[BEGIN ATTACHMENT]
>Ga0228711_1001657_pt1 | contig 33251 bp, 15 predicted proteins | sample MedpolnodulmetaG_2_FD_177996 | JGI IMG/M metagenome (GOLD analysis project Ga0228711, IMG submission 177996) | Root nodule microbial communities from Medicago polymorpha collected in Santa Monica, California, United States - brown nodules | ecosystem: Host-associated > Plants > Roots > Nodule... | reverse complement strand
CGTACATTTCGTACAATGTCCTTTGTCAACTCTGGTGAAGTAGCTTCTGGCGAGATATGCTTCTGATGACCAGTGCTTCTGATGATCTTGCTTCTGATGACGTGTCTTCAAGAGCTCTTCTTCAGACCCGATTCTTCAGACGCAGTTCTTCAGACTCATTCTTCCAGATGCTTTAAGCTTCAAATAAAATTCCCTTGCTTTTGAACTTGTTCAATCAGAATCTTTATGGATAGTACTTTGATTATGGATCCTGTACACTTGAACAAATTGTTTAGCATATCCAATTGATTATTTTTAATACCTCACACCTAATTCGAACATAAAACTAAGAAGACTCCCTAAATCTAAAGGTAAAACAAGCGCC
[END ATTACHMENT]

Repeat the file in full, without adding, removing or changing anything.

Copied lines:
>Ga0228711_1001657_pt1 | contig 33251 bp, 15 predicted proteins | sample MedpolnodulmetaG_2_FD_177996 | JGI IMG/M metagenome (GOLD analysis project Ga0228711, IMG submission 177996) | Root nodule microbial communities from Medicago polymorpha collected in Santa Monica, California, United States - brown nodules | ecosystem: Host-associated > Plants > Roots > Nodule... | reverse complement strand
CGTACATTTCGTACAATGTCCTTTGTCAACTCTGGTGAAGTAGCTTCTGGCGAGATATGCTTCTGATGACCAGTGCTTCTGATGATCTTGCTTCTGATGACGTGTCTTCAAGAGCTCTTCTTCAGACCCGATTCTTCAGACGCAGTTCTTCAGACTCATTCTTCCAGATGCTTTAAGCTTCAAATAAAATTCCCTTGCTTTTGAACTTGTTCAATCAGAATCTTTATGGATAGTACTTTGATTATGGATCCTGTACACTTGAACAAATTGTTTAGCATATCCAATTGATTATTTTTAATACCTCACACCTAATTCGAACATAAAACTAAGAAGACTCCCTAAATCTAAAGGTAAAACAAGCGCC